My favourite time of night before locating celestial treasures with the telescope or take long exposures of star fields with the camera is dusk. Within a few minutes after sunset, the brightest stars begin to reveal themselves one by one at a time like popcorn, first the brightest then fainter and fainter add to the mix. On these warm June nights, the first star to break the dark blue sky is Arcturus located overhead. At magnitude -0.11, it is listed as the fourth brightest star in the entire sky behind Sirius, Canopus and Rigel Kentaurus with Vega a close fifth. Arcturus is designated as the Alpha star in the constellation Bootes the Herdsman and is a K2 sun located 35 light-years from earth. It has proper motion and moving through space at 118 km/s.

The constellation Bootes is home to numerous fainter galaxies but an easier target is the highly resolved globular cluster named M3. You will spot it about 12 degrees to the west of Arcturus over in the constellation Canes Venatici. This cluster is located 33,900 light-years from us and measures about half the size of the moon with an estimated population of half a million stars. Even at this amazing distance, it still has a brightness of magnitude 6.2. For a challenge object, try locating NGC 5466 at 52,000 light-years away. This magnitude 9.0 dim patch is dubbed the “Ghost Globular Cluster". From Arcturus, slew your scope nine degrees to the north and a bit to the west.

For the past six months, the planet Venus has been our western companion, but it is now time to say goodbye. It will be in inferior conjunction between the earth and sun on June 3 and not seen. It does however return to the early morning sky by the end of the month. As for the other naked-eye planets, tiny Mercury will be at its highest point in the western sky on June 4 at 24 degrees from the sun. Over the next three weeks, it rapidly sinks towards the western horizon to become a morning object in July. On the early morning of June 13 around 3 a.m., Mars will be located one a half degree south of the planet Neptune. Although Mars is gaining in brightness, you will require a telescope to see Neptune at magnitude 7.89.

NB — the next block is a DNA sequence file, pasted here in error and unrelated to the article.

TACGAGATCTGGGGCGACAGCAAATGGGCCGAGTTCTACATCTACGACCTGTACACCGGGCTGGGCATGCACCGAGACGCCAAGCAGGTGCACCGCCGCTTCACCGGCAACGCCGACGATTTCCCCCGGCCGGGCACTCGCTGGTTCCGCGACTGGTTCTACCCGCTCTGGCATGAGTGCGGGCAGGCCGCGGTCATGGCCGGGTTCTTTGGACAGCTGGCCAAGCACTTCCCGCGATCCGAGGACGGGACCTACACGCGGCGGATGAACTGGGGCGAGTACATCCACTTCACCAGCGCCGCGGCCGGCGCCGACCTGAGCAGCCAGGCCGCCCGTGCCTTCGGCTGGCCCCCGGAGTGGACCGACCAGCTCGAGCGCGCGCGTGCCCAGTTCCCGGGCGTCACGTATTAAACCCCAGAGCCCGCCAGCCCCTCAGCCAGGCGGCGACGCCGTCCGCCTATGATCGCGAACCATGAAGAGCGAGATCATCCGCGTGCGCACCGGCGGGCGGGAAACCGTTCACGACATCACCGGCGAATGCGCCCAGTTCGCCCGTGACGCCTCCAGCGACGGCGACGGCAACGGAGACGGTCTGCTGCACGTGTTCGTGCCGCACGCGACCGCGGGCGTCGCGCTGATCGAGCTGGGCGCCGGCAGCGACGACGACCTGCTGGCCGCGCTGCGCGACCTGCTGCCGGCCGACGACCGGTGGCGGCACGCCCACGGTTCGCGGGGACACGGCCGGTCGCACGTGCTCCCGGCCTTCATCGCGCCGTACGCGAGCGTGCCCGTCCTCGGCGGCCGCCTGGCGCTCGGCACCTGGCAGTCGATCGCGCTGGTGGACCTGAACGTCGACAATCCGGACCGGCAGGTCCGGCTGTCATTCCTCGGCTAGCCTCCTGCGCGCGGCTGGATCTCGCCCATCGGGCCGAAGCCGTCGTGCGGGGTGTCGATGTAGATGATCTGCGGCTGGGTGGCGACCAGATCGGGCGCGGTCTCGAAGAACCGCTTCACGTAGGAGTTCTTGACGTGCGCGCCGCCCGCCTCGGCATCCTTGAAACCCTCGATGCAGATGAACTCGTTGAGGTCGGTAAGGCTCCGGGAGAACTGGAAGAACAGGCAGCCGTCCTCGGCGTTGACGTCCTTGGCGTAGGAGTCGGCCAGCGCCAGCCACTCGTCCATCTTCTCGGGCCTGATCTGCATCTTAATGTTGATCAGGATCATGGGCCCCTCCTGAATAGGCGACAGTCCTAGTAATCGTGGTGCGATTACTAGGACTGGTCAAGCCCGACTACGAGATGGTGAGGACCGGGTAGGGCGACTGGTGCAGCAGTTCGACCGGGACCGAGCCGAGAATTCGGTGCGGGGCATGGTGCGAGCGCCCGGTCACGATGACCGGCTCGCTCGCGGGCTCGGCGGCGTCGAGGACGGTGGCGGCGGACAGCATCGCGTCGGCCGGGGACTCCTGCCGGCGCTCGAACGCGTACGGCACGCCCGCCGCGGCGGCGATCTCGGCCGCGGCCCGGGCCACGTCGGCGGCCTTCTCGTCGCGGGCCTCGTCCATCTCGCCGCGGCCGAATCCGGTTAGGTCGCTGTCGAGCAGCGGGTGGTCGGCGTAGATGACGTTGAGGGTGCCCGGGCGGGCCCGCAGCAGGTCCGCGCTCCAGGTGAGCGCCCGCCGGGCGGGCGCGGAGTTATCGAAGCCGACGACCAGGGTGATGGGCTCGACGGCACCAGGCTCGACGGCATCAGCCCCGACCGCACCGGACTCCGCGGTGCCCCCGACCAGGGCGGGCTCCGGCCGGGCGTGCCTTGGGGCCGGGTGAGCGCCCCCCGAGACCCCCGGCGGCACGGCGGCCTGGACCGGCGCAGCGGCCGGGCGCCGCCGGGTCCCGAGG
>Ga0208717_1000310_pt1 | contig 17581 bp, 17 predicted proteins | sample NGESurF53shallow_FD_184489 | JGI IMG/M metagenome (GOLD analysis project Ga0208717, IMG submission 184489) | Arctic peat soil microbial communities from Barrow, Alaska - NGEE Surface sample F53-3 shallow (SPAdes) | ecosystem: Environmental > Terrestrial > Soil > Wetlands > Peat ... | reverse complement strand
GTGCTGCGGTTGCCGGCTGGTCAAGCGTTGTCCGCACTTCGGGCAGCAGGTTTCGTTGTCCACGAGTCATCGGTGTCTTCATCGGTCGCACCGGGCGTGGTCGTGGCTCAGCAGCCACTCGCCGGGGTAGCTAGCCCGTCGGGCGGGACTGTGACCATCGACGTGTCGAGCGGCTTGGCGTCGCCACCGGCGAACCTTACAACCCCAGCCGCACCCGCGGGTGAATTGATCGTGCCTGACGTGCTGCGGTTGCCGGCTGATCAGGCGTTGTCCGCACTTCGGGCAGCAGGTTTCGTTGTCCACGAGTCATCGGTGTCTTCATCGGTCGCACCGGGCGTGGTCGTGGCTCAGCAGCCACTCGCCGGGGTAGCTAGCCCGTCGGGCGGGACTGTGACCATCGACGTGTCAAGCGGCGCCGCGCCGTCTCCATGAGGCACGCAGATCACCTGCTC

We had hoped to be good news in the comet viewing department as great expectations of viewing a bright Comet Atlas in the western sky, only to have it break apart and fade away before the big show. Then Comet Swan which gave fantastic views south of the border was not well placed to be seen and imaged from Canada. Now there is Comet C/2019 U6 (Lemmon) which comes close to the sun on June 18 but will hug the western horizon after sunset and not be a great attraction.

The June Bootids meteor shower occurs from June 22 to July 2 with a peak of only 1 or 2 per hour on the night of June 27. However, this display has been known to erupt in past years into a good shower. Time will tell on this one. There are two eclipses in June which are not visible from North America. First is the penumbral eclipse of the Full Strawberry Moon on June 5 and will be seen in Asia, Europe and Africa. It will not be much of a show as the moon catches the outer portion of the earth’s shadow and slightly darkens. Then on June 21 and the day after Summer Solstice which will occur on the 20th at 4:44 p.m. eastern, the new moon will pass in front of the sun and produce an annular eclipse. With the moon being at a far point in its elliptical orbit around the earth, it will not cover the entire sun producing the 1% ring around the sun like a wedding band. Unfortunately, this event will take place over the same areas as the lunar eclipse and far from North America.

Until next month, clear skies everyone.

Gary Boyle

eNews date: 
Monday, June 1, 2020